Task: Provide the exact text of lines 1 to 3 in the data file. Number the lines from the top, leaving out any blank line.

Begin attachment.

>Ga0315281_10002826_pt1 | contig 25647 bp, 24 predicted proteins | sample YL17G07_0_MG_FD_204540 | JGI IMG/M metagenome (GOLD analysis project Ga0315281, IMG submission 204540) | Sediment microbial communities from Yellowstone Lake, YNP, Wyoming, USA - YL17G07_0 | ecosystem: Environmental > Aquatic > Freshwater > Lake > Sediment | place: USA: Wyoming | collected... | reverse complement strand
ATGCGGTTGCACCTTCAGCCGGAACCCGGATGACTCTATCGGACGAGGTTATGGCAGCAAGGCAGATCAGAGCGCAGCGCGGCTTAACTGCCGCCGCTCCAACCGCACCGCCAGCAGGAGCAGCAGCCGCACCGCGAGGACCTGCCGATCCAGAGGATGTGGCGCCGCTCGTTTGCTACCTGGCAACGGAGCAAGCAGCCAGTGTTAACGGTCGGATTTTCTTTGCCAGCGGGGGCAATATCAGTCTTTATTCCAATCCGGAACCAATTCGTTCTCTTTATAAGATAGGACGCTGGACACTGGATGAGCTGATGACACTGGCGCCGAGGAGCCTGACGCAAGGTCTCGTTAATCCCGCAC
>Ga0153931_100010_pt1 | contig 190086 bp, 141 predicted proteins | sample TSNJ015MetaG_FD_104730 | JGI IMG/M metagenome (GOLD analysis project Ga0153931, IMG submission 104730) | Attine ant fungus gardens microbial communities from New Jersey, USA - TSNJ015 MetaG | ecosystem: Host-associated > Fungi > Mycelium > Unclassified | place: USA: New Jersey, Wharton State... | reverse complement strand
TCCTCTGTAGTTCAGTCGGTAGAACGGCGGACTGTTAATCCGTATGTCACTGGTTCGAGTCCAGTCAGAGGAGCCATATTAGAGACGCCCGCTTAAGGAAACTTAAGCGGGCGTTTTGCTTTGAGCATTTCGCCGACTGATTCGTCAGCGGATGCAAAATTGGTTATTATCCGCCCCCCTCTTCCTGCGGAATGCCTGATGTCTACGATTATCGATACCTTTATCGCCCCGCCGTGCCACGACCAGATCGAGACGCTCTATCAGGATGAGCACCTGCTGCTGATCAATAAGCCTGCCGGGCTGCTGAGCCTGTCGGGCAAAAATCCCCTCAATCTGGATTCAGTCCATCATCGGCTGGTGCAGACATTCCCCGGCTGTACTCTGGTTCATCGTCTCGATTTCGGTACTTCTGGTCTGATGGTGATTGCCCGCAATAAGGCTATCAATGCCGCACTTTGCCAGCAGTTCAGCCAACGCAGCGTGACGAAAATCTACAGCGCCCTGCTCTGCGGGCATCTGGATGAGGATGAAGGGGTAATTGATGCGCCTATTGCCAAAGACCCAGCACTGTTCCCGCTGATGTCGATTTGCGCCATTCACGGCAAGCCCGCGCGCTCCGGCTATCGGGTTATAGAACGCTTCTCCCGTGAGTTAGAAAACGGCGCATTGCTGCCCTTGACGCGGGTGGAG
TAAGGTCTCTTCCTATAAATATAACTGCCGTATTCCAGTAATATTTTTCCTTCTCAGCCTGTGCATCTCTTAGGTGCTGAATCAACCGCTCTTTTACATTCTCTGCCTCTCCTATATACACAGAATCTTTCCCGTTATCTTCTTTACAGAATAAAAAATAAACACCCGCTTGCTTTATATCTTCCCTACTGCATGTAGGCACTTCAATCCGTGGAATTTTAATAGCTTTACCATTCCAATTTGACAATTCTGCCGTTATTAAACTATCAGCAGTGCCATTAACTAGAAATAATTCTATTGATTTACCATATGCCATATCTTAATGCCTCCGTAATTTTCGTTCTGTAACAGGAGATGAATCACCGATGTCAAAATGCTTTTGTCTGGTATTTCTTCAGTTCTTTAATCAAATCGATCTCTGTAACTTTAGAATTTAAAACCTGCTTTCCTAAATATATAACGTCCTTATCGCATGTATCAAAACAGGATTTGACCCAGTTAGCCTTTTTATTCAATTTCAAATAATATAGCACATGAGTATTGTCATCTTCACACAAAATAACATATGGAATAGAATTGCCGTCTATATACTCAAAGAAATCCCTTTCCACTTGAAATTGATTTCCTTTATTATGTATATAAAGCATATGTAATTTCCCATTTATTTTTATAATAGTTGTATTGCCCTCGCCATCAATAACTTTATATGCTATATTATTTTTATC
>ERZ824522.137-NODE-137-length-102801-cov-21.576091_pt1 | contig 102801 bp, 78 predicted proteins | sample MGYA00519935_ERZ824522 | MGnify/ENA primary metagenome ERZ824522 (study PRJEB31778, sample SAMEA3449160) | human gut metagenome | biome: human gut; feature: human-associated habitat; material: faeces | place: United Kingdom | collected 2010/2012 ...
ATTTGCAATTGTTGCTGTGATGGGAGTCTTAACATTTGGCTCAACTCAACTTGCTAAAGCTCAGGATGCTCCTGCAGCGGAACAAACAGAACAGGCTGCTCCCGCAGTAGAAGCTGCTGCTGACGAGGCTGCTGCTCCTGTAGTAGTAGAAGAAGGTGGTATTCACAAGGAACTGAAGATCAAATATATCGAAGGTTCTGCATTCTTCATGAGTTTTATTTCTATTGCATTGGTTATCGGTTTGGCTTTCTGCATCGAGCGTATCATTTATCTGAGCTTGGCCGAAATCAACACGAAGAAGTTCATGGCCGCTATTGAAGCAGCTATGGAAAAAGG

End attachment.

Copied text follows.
>Ga0315281_10002826_pt1 | contig 25647 bp, 24 predicted proteins | sample YL17G07_0_MG_FD_204540 | JGI IMG/M metagenome (GOLD analysis project Ga0315281, IMG submission 204540) | Sediment microbial communities from Yellowstone Lake, YNP, Wyoming, USA - YL17G07_0 | ecosystem: Environmental > Aquatic > Freshwater > Lake > Sediment | place: USA: Wyoming | collected... | reverse complement strand
ATGCGGTTGCACCTTCAGCCGGAACCCGGATGACTCTATCGGACGAGGTTATGGCAGCAAGGCAGATCAGAGCGCAGCGCGGCTTAACTGCCGCCGCTCCAACCGCACCGCCAGCAGGAGCAGCAGCCGCACCGCGAGGACCTGCCGATCCAGAGGATGTGGCGCCGCTCGTTTGCTACCTGGCAACGGAGCAAGCAGCCAGTGTTAACGGTCGGATTTTCTTTGCCAGCGGGGGCAATATCAGTCTTTATTCCAATCCGGAACCAATTCGTTCTCTTTATAAGATAGGACGCTGGACACTGGATGAGCTGATGACACTGGCGCCGAGGAGCCTGACGCAAGGTCTCGTTAATCCCGCAC
>Ga0153931_100010_pt1 | contig 190086 bp, 141 predicted proteins | sample TSNJ015MetaG_FD_104730 | JGI IMG/M metagenome (GOLD analysis project Ga0153931, IMG submission 104730) | Attine ant fungus gardens microbial communities from New Jersey, USA - TSNJ015 MetaG | ecosystem: Host-associated > Fungi > Mycelium > Unclassified | place: USA: New Jersey, Wharton State... | reverse complement strand